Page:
These and other objects and advantages of the invention will be referred to in the following detailed description as illustrated in the accompanying drawing.
In the drawings, FIG. 1 is a view in isometric perspective of the device in extended position for positioning or removal of articles.
FIG. 2 is a view in isometric perspective of the article supporting device in normal storage position.
As shown in FIGS. 1 and 2 the device 10 is formed with side panels 11 and 12 attached to a base member 31. Attached to the base member is a rear panel member 13 formed with an overhanging canopy 14 having side members 14a and 14b. The base member and the respective panel members are formed of rigid sheet plastic plywood, or the like of suitable thickness to provide sufficient rigidity, i.e., 1/4-3/8 inches would be generally suitable. Panels 13 and 14 are provided with holes 15 and 16 respectively for attachment to a ceiling or wall as further explained below. As shown in FIG. 1 the rear panel member is attached to the base by means of hinges 17 and 18 which may themselves be spring-loaded or springs 19 and 20 are provided which normally urge the unit formed by 13 and 14 into right angular or "closed" position.
Superimposed upon base member 31 is a flat sheet member 21 formed of rigid plastic, plywood or suitable material of a thickness similar to the base or panel member, and which is slideably mounted upon tracks or spacers 32 and 33 mounted longitudinally upon base member 31 and braced against a back strip 34. The side edges of member 21 are slideably engaged by grooves 35 formed along the slides between right angular strap 12a and the base at both sides.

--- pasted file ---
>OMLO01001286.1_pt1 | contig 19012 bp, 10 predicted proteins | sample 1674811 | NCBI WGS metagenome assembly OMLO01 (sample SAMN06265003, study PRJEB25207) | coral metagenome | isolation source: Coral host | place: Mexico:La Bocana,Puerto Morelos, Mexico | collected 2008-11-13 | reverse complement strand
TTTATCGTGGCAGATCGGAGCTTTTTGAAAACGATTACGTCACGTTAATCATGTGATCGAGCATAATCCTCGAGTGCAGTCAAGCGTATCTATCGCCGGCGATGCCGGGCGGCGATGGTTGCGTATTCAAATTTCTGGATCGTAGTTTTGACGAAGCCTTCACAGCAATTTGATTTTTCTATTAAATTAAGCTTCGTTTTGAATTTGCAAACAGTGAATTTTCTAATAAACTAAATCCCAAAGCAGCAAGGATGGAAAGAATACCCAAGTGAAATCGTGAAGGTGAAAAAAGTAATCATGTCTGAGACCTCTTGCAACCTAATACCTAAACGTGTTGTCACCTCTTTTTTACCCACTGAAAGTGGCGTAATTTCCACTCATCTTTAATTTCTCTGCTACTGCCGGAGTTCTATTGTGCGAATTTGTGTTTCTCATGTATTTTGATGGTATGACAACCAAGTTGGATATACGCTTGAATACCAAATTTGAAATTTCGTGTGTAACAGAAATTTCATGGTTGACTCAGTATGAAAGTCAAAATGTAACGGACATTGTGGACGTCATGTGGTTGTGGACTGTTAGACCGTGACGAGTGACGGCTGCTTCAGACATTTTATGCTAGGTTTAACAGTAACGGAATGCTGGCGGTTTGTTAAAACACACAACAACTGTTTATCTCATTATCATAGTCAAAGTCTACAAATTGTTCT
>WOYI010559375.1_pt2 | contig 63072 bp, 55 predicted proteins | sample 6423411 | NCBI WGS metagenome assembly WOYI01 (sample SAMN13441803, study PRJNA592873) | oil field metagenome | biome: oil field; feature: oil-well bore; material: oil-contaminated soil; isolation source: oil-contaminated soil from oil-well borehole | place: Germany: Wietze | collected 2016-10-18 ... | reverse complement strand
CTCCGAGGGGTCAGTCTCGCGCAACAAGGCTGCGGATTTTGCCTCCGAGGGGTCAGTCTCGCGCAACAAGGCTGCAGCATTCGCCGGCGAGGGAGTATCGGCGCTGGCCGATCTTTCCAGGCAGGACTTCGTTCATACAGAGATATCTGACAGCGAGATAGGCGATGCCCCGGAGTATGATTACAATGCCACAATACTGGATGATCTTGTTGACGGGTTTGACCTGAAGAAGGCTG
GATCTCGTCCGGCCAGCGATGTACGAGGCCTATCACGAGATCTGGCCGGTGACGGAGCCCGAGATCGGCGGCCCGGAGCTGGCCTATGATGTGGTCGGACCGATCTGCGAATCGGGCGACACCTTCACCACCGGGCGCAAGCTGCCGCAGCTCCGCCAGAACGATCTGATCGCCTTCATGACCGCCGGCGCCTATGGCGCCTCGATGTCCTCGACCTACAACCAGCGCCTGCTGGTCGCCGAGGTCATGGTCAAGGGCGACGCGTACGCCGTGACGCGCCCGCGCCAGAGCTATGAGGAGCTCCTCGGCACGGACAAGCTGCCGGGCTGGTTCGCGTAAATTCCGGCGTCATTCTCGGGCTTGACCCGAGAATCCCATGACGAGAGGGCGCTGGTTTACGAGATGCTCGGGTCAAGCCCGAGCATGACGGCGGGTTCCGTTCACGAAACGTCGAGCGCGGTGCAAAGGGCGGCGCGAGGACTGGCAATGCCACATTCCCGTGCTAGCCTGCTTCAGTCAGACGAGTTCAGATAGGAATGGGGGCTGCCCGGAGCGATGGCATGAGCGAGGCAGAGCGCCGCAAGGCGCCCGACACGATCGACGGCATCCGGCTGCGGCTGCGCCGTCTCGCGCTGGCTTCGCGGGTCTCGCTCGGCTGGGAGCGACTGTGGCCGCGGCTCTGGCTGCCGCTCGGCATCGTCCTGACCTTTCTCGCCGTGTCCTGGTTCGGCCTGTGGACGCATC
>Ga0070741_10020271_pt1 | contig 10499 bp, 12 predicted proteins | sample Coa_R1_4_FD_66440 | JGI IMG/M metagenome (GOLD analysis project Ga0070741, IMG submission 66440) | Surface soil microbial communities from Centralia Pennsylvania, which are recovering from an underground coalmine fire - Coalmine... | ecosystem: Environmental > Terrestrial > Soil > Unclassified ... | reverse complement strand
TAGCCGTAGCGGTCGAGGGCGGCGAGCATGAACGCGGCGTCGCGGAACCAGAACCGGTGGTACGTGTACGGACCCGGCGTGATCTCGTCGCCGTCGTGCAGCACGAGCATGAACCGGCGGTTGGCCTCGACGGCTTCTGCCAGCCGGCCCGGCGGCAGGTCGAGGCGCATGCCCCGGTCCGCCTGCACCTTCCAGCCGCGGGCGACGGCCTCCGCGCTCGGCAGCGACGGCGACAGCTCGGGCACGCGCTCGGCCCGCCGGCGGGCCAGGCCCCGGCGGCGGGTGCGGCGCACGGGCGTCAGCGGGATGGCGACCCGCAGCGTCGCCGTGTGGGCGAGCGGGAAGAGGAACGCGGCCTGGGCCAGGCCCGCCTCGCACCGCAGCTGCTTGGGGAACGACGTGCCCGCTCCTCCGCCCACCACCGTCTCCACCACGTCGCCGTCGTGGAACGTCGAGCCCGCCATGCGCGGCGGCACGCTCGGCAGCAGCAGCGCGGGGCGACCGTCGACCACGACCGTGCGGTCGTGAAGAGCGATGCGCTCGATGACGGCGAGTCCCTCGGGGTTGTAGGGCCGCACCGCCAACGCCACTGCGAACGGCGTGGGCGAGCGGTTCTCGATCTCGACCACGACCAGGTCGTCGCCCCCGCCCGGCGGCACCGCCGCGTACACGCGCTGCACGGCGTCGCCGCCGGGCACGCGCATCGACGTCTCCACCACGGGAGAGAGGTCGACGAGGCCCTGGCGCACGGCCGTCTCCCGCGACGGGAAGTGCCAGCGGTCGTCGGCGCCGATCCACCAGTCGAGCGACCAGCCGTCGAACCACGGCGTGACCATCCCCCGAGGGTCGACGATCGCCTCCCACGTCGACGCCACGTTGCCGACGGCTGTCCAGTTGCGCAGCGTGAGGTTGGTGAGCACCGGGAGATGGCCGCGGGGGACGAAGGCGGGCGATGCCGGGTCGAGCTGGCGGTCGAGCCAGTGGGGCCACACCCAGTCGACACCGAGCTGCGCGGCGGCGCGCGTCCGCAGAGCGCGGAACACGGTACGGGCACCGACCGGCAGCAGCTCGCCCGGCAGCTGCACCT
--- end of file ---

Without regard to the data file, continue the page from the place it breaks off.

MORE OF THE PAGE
The slideable panel or tray 21 is retained at the side edges of panel members 11 and 12 in grooves extending longitudinally thereof. Springs 29 and 30 are attached to the slideable panel either at the rear thereof, preferably beneath it and to the rear back strip 34 and which normally urge the slideable panel rearward, while permitting it to be drawn forward to provide access to the article supporting members shown as a plurality of upwardly projecting metal loops 23, attached to a plurality of ribs 22 designed to engage shoes, hats or other objects.